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  1. #1
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    Default THE GLOCK THUMB SAFETY

    tasmanian-11.jpg.

    I first saw one in 1996 while teaching at Front Sight. The shooter was from Australia and he brought his duty pistol with him. It was a standard Glock 17 but it had a factory installed thumb safety. It was met with a collective shrug, and the notion was that it was unnecessary, with ancillary comments of "just get a 1911".

    That was almost 25 years ago and we have thousands more people carrying pistols today, both in and out of uniform. As well we know more about training the gunfighter than at any time in history. The original thought was that the safety on a 1911 would not be activated OFF quickly enough, thus why the safetyless weapon was a better choice. But I have come to rethink that and consider the addition of a manual safety as a good choice.

    Why the change? Not much of a change other than the original Glock didn't come with one and it worked fine that way. But the more I have run classes and the more we have pushed the edge of the envelope, coming very close to the realities of actual gunfights, the less I think operating a manual thumb safety is an issue.

    The thumb safety is a different matter than a grip safety. The thumb will be in position to disengage the safety anytime the pistol is gripped. And there are steps to be taken in events where the grip is not perfect. But those are training issues that are easily addressed.

    What does it do for you? What is the benefit? Here are a few.

    1). An added margin of safety when the pistol is unloaded or loaded.
    2). An added margin of safety when the pistol is set on a surface, sans holster, and out of your control.
    3). An added margin of safety when holstering - where most self inflicted gunshots occur.
    4). An added margin of safety if the weapon is dropped. Yeah...I know...but apparently it happens alot.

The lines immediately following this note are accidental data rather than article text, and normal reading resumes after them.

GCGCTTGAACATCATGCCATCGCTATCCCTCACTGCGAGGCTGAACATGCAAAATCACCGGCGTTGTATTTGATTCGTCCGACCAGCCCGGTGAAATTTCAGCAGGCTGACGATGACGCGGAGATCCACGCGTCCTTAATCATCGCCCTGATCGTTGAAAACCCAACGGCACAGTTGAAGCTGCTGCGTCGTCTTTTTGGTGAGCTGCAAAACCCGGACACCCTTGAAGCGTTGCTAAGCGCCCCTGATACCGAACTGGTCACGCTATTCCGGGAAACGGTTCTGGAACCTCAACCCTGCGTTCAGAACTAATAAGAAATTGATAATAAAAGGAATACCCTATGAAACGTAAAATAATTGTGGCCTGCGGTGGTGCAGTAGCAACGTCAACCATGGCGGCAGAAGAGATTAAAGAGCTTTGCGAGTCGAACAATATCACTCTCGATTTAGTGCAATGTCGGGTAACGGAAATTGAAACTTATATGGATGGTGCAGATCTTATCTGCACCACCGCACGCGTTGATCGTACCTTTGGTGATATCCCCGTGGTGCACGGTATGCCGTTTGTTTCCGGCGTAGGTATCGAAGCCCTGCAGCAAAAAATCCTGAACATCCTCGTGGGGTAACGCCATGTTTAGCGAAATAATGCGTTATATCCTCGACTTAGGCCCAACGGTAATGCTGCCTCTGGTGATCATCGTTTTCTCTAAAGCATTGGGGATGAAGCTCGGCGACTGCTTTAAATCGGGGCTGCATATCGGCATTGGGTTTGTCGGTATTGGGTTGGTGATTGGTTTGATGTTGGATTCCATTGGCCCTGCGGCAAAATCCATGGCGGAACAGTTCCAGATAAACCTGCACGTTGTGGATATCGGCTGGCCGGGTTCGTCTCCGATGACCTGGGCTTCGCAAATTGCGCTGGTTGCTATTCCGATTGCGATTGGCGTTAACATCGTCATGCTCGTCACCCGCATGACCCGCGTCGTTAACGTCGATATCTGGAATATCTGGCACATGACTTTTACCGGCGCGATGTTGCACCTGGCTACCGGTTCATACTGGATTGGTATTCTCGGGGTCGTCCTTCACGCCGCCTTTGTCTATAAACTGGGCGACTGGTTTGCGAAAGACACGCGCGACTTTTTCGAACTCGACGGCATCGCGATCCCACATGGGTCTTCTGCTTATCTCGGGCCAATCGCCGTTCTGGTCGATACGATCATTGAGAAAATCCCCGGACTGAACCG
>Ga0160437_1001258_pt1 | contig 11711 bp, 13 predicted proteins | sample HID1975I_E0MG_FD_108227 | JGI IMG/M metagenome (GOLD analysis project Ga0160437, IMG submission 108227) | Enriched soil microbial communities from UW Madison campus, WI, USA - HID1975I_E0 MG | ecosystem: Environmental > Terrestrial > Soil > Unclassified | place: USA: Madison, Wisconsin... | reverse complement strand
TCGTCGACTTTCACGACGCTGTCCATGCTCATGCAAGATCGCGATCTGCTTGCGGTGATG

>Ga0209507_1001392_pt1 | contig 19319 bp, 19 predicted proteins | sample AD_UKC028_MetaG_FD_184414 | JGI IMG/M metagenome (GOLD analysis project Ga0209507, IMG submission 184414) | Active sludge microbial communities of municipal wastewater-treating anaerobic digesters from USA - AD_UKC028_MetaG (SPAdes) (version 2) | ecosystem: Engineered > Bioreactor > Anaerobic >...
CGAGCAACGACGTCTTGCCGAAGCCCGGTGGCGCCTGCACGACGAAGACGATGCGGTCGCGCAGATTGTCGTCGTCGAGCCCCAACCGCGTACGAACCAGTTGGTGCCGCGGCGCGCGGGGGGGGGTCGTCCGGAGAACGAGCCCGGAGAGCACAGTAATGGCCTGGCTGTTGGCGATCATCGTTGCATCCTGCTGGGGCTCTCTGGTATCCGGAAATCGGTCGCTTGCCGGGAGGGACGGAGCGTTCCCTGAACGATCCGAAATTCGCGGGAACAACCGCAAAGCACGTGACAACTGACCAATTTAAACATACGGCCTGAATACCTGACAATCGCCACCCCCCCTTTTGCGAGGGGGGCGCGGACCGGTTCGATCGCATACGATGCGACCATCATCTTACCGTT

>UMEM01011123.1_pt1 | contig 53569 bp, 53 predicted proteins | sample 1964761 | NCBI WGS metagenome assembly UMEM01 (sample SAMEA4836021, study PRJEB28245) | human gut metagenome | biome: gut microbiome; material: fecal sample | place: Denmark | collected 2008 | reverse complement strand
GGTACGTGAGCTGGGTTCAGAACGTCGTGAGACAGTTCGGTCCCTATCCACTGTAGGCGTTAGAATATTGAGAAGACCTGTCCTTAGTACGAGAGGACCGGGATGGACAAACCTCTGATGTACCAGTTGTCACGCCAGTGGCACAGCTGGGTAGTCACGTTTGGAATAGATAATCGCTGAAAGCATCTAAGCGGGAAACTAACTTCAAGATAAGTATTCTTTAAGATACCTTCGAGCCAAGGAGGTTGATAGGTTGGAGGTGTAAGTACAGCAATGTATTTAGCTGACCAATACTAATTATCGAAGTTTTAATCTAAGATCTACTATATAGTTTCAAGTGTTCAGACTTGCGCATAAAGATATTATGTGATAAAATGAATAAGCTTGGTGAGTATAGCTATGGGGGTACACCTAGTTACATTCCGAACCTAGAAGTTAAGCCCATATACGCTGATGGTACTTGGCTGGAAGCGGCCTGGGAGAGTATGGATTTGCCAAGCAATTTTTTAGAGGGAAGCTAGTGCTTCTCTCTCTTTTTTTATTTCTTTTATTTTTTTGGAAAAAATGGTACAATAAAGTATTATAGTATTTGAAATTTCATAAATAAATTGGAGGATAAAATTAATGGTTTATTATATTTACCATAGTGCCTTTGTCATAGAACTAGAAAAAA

5). An added margin of safety when drawing - thumb is usually not in position until cleared of holster and driving forward.

    Does it help you kill the bad guy better or faster? No, but neither does it hamper you from doing so as you manage now. In my opinion, after some nearly thirty years teaching gunfighting to gunfighters, as long as something does not detract from mission one, added margins of safety are a good thing.

    More to follow, and interested in your opinions.
    Gabriel Suarez

    Turning Lambs into Lions Since 1995

    Suarez International USA Headquarters

  2. #2
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    And yeah...I am doing it on my carry weapons. Here is the second one.

    Suarez-SI-317-Desert-Coyote_1.jpg
    Suarez-SI-317-Desert-Coyote_8.jpg
    Gabriel Suarez

    Turning Lambs into Lions Since 1995

    Suarez International USA Headquarters

  3. #3
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    From our FoF training:
    - A big additional hurdle for unintentional discharges when entangled and fighting for the gun. Keeping the trigger finger straight is not going to prevent much when the other guy is trying to peel your fingers from the gun and/or get a better grip on it any way he can.


    Also, what I never understood:
    We don't have manual safeties on our pistols because we might forget to deactivate them under stress. But with rifles and shotguns, we use them without any issues if we train diligently.
    Where is the big difference? Put the necessary time and repetitions in and youre good to go.

  4. #4
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    Quote Originally Posted by Bold View Post
    <snip>


    Also, what I never understood:
    We don't have manual safeties on our pistols because we might forget to deactivate them under stress. But with rifles and shotguns, we use them without any issues if we train diligently.
    Where is the big difference?<snip>
    One big difference is that we can carry handguns ready to use in a device (a holster) that protects the trigger from inadvertent contact. Slung long guns have no such trigger protection. And many long guns (AR platform) put the safety on the left side, where it can be rubbed off by contact with the carrier's body or clothing.

    A holster for a handgun with a safety should protect the safety as well as protecting the trigger. I have had an ambi safety switched off while holstered when the right side wasn't protected.

    John W in SC

  5. #5
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    For use with an arm brace I can see the need for a safety. On holster carried glocks it would be nice to have for holstering the gun, but otherwise i want it off once it is holstered and what is out there now seems to not be ambidextrous.
    One who hammers his gun into a plow plows for those who do not....Unknown
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  6. #6
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    Uh... What about the numerous times in training when the safety on a 1911 has been missed? In a proactive situation I don't see it as a problem or on a braced pistol but it could cause many problems in a reactive situation. Its not like a long gun where its in your hands and you can choose to take the safety off if you think trouble is close. This seems to be a radical departure from The Suarez Method and reeks of the sort of hardware solution to a software problem that would fill the pages of a gun rag or the type of thing the underachieving soy boys would advocate.